Did you know that Colorado is riddled with natural hot springs? There are hot springs resorts, natural sites, pay-to-enjoy options and earn-your-soak hikes, too! Would you prefer the relaxing environment of a natural spring over the commercial offerings throughout the state?
You’ve come to the right place!
Here is our list of top natural, primitive hot springs in Colorado in no particular order. All of these are free to visit, some require a hike, and some are clothing optional. All of these spots are free, natural, and worth the visit. Enjoy responsibly!
1. Penny Hot Springs – 3.5 hours from Denver – GPS 39.240347,-107.233214
Penny is a small roadside attraction that does not require any hiking at all. The spring sits on the bank of the Crystal River, and is a short drive from Carbondale, CO. Because the springs sit on the river, oftentimes you have to circulate the water to prevent from being cold on one side, and hot on the other. While we wouldn’t recommend a trip from Denver just for this destination, if you’re in the area it’s worth a stop.
2. Radium Hot Springs – 2.5 hours from Denver – GPS 39.95993,-106.54072
Radium has several different ways to approach due to it’s location on the Colorado River. You can float to it, hike to it, or Jeep (close) to it. There are dozens of great camping sites nearby, and this can create some small crowds. Having said that, it’s one of the closest primitive hot springs to Denver, and one of the best options for a weekend camping trip.
3. Piedra River Hot Springs – 5.5 hours from Denver – GPS 37.3119500,-107.3553300
Near Pagosa Springs, this spring requires a short hike (3 miles roundtrip). The pools are ever-changing, as people will adjust rocks and walls according to their preference and seasonal needs. The best time to go is summer through early fall as the jeep road may be snow-covered in the off-season, and the pools buried under streams of cold water.
4. Rainbow Hot Springs – 5 hours from Denver – GPS 37.508483,-106.947490
Visiting Rainbow requires a moderate hike (10 miles roundtrip), but you are rewarded with a steamy 105° soak. The hot springs sits along the San Juan River, and many visitors camp overnight. The trek is worth it and crosses insane alpine vistas and plenty of waterfalls, so take your time and enjoy! Conditions can vary seasonally, and crowds can vary dramatically.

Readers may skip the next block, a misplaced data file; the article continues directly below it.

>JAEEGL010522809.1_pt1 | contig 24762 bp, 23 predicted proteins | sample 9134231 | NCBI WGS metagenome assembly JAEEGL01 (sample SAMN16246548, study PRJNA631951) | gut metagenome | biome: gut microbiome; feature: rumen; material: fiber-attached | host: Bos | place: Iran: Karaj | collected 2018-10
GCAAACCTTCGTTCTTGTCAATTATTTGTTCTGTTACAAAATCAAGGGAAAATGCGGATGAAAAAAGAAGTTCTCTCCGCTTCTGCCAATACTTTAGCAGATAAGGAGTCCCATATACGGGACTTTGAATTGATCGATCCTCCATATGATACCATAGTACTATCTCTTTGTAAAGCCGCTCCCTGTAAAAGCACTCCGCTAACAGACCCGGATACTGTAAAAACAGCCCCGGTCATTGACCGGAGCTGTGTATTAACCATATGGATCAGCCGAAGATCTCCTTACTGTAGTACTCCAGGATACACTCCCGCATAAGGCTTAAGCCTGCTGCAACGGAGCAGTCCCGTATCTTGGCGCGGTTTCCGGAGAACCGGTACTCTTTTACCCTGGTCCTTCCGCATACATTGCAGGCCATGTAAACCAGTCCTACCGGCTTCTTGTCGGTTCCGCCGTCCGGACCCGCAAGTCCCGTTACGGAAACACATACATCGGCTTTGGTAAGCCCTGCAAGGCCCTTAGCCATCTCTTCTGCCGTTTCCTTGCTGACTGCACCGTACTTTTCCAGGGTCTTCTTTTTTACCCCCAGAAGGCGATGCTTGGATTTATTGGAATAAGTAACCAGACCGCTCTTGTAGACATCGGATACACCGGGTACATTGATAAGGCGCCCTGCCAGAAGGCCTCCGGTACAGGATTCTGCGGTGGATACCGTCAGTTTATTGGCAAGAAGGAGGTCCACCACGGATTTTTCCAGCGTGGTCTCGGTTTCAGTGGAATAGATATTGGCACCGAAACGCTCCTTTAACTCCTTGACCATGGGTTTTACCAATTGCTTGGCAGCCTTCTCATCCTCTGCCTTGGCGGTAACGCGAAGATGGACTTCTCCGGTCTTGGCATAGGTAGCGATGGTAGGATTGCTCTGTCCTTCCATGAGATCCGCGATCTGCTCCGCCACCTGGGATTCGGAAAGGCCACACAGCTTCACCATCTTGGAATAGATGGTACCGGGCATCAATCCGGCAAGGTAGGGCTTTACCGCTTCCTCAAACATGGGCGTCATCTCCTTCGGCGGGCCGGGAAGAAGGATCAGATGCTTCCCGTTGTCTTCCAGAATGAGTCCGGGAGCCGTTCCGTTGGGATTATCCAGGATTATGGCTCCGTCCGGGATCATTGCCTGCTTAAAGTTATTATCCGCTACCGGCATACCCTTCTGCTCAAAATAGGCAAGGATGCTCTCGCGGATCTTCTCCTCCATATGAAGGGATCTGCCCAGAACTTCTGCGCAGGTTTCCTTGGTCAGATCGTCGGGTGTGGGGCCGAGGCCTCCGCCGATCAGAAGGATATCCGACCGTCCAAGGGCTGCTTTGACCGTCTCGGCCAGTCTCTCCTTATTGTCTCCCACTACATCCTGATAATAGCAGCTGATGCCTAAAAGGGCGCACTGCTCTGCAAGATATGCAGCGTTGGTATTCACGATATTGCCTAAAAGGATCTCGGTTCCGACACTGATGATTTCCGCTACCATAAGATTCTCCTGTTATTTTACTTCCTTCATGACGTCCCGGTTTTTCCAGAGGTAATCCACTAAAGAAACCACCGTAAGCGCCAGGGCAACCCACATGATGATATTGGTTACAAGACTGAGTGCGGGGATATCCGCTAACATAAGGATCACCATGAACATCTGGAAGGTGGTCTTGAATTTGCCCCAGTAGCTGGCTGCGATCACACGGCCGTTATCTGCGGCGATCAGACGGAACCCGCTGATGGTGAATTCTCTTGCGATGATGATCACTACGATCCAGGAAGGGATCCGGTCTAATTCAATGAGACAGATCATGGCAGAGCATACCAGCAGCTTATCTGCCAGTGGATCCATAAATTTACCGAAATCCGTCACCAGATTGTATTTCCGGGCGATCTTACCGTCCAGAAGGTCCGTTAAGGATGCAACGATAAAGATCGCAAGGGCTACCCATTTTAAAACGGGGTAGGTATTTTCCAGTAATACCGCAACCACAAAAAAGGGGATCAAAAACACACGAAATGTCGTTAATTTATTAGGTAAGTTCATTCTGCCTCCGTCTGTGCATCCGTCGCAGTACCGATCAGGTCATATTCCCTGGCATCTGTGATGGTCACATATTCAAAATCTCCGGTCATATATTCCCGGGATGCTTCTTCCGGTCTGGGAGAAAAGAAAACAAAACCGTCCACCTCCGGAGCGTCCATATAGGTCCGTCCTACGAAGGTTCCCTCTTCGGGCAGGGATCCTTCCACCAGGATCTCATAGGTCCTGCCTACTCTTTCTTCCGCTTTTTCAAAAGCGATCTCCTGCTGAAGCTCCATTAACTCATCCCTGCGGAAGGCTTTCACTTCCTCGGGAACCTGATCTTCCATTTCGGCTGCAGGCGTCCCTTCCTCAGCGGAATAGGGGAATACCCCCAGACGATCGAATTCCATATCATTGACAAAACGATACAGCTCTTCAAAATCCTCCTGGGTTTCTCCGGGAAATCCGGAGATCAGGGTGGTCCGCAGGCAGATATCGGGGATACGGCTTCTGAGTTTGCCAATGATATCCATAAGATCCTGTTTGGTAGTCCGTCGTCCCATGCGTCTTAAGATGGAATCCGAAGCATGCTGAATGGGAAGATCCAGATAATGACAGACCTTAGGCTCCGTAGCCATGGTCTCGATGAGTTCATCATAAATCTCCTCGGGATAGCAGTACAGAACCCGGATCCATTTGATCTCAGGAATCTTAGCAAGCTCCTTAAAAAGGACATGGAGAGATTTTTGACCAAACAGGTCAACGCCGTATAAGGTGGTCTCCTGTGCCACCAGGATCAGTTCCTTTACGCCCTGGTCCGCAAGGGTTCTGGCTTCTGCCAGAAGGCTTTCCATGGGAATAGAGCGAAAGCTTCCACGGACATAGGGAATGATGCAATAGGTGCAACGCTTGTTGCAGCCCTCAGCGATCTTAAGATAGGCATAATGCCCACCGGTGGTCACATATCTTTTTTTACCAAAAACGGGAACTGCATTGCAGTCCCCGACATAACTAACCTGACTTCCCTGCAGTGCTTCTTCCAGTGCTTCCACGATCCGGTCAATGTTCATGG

5. South Canyon Hot Springs – 3 hours from Denver – GPS 39.5519250,-107.4125533
South Canyon has a reputation for frequent muddy conditions, and is usually only visited by locals. (Shh! Don’t tell them we sent you!) The views are fantastic, and there are usually a few chairs laying around for comfort. Recommended summer through early fall.
6. Conundrum Hot Springs – 5 hours from Denver – GPS 39.0119444,-106.8908333
This is the hot spring everyone is probably telling you about. Conundrum is not recommended during the colder months unless you are certified to navigate high avalanche risk territory, but it sees huge crowds during the summer. The remote location makes the beauty of the landscape hard to beat. In spite of the 17-mile roundtrip hike, crowds can be big, and can oftentimes be downright overwhelming for such a remote location. Visit on a weekday to avoid the noise, and be prepared for abundant nudity. Nonetheless, Conundrum is everything that a hot spring should be, and remains a necessary visit for any adventure enthusiast willing to make the hike.